Finally, Microsoft Roll-Out a Windows 10 Patch to Fix Critical Security Bug

A Windows emergency patch has been released by Microsoft to fix a critical bug in the service of the Windows Print Spooler. After the accidental release of the proof-of-concept code (PoC), the flaw, known as PrintNightmare, was exposed last week. Microsoft has released out-of-band security patches to fix a vulnerability, which it considers serious because attackers can remotely execute code on affected computers with system-level access.

Microsoft has been pressured to make updates for Windows Server 2019, Windows Server 2012 R2, Windows Server 2008, Windows 8.1, Windows RT 8.1, and other supported Windows 10 versions as the Print Spooler service is running by default on Windows. Microsoft also took the unusual step of releasing Windows 7 updates, which support has officially disappeared last year. However, patches for Windows Server 2012, Windows Server 2016, and Windows 10 version 1607 have not been published yet by Microsoft. “Security patches for these Windows versions will be released soon,” says Microsoft.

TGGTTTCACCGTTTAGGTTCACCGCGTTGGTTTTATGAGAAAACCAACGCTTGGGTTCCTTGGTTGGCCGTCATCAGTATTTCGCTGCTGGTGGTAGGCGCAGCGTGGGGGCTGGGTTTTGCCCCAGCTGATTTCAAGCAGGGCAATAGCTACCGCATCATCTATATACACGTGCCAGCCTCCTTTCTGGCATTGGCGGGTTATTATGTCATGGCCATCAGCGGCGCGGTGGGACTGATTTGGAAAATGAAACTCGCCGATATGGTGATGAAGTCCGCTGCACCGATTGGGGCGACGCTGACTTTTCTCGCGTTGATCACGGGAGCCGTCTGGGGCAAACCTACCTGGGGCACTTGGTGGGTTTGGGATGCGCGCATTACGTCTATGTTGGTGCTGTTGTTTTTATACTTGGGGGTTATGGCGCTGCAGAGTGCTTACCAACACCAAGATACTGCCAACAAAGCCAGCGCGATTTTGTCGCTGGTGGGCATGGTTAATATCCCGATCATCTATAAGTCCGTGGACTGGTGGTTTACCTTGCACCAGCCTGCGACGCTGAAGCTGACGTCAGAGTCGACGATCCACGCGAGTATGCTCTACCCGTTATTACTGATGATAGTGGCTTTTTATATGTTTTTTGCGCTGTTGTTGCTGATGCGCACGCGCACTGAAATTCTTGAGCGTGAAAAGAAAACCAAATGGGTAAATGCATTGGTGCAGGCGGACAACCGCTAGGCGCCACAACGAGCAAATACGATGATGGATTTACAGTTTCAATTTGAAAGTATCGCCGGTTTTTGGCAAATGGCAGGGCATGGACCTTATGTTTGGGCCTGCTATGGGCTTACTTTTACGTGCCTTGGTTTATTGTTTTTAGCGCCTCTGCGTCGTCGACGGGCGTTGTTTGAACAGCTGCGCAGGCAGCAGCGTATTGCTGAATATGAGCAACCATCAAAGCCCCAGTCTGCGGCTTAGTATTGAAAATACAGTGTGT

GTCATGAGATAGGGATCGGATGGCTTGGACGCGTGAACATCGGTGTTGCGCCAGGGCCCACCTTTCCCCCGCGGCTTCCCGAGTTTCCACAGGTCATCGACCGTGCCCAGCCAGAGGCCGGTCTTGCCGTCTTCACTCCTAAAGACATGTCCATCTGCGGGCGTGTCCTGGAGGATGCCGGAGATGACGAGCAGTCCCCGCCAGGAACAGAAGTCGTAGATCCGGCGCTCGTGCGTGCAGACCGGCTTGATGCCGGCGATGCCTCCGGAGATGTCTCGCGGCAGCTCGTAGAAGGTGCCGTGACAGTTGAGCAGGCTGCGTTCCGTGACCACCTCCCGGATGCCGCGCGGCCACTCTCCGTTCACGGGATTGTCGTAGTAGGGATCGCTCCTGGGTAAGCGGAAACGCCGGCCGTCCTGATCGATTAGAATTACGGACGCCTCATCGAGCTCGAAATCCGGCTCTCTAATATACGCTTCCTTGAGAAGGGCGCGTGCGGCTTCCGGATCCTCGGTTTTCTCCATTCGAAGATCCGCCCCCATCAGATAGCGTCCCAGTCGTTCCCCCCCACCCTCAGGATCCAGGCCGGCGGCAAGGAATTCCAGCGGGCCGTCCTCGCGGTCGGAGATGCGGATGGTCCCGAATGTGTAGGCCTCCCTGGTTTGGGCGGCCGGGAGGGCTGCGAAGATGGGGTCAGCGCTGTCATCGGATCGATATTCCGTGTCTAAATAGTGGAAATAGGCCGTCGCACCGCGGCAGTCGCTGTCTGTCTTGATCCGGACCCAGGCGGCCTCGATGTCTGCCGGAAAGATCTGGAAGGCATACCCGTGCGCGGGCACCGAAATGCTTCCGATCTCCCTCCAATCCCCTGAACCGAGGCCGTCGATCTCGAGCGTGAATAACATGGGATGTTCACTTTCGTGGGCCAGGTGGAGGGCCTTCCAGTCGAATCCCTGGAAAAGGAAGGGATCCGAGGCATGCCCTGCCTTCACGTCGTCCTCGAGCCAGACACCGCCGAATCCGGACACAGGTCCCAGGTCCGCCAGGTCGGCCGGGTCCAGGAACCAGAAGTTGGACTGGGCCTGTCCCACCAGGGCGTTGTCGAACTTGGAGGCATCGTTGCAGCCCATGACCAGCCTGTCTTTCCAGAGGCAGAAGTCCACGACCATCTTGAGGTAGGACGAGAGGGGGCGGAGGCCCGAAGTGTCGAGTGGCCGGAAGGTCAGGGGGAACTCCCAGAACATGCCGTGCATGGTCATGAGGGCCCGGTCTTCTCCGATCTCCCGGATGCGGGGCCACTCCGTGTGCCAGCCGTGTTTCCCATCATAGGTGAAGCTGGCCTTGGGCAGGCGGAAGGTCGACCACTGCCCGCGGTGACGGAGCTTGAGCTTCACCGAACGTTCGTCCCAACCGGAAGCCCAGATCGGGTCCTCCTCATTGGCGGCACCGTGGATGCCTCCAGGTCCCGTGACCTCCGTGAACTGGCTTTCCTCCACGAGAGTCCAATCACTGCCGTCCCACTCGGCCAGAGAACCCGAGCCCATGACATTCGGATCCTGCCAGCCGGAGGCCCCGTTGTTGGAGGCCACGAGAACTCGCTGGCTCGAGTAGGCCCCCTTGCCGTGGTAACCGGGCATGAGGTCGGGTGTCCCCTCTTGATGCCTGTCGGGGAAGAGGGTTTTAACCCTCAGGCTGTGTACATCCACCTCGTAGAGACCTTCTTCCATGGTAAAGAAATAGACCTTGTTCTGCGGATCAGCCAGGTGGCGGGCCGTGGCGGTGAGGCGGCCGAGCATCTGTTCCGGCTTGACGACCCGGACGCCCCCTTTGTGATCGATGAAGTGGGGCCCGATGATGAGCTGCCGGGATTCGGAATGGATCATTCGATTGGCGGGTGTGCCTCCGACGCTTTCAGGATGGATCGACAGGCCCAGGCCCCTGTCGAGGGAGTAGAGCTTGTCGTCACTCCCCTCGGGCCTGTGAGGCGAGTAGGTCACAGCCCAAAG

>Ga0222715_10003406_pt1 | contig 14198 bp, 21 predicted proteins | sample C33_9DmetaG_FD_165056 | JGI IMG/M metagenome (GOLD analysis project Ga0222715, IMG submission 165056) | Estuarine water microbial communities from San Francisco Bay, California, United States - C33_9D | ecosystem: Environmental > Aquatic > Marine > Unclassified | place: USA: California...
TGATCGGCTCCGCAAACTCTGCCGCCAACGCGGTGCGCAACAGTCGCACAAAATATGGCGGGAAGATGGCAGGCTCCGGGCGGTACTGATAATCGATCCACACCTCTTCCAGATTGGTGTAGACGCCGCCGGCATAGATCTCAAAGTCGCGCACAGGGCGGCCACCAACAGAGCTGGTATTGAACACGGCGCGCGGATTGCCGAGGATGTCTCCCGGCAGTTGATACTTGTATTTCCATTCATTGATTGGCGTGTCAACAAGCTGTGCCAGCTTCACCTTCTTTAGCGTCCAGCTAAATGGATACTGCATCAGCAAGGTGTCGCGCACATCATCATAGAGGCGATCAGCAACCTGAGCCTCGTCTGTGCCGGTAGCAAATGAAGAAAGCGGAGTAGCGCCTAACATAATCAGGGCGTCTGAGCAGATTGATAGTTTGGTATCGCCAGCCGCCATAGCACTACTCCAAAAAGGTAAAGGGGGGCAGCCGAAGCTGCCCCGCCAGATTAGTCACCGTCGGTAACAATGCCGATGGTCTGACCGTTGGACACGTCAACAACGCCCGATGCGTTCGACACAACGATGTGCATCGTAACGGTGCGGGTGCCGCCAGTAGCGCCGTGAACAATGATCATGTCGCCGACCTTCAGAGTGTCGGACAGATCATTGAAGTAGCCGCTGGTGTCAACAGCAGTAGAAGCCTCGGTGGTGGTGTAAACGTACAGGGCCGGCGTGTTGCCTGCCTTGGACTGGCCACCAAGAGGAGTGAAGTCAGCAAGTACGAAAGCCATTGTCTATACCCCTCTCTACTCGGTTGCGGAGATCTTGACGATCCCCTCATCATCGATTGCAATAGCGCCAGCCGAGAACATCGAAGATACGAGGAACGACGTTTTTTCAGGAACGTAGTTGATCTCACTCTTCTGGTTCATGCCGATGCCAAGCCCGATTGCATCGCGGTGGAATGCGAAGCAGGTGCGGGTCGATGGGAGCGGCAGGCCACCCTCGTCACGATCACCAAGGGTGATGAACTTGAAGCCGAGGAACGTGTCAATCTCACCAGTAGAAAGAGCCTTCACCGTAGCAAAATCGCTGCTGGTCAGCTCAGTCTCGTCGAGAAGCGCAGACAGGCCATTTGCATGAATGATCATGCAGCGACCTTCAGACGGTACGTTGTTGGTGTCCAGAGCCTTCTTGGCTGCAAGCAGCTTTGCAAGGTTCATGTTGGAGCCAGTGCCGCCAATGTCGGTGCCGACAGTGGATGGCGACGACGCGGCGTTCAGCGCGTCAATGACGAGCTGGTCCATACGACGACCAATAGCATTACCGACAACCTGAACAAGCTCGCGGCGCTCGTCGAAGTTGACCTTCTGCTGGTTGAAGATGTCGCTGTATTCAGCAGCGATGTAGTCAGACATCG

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Finally, Microsoft Roll-Out a Windows 10 Patch to Fix Critical Security Bug

It took many days for Microsoft to issue a warning to all versions of Windows about the security risk. The PrintNightmare flaw helps attackers remotely execute their code so hacker can install applications, modify data, and can have admin rights to create new accounts on affected system.

“These updates are recommended for installation immediately,” Microsoft advises. “The security patches issued on July 6, 2021, and later contain protections for CVE-2021-1675 and remote code execution exploit in the Windows Print Spooler service known as ‘PrintNightmare’, documented in CVE-2021-34527.”

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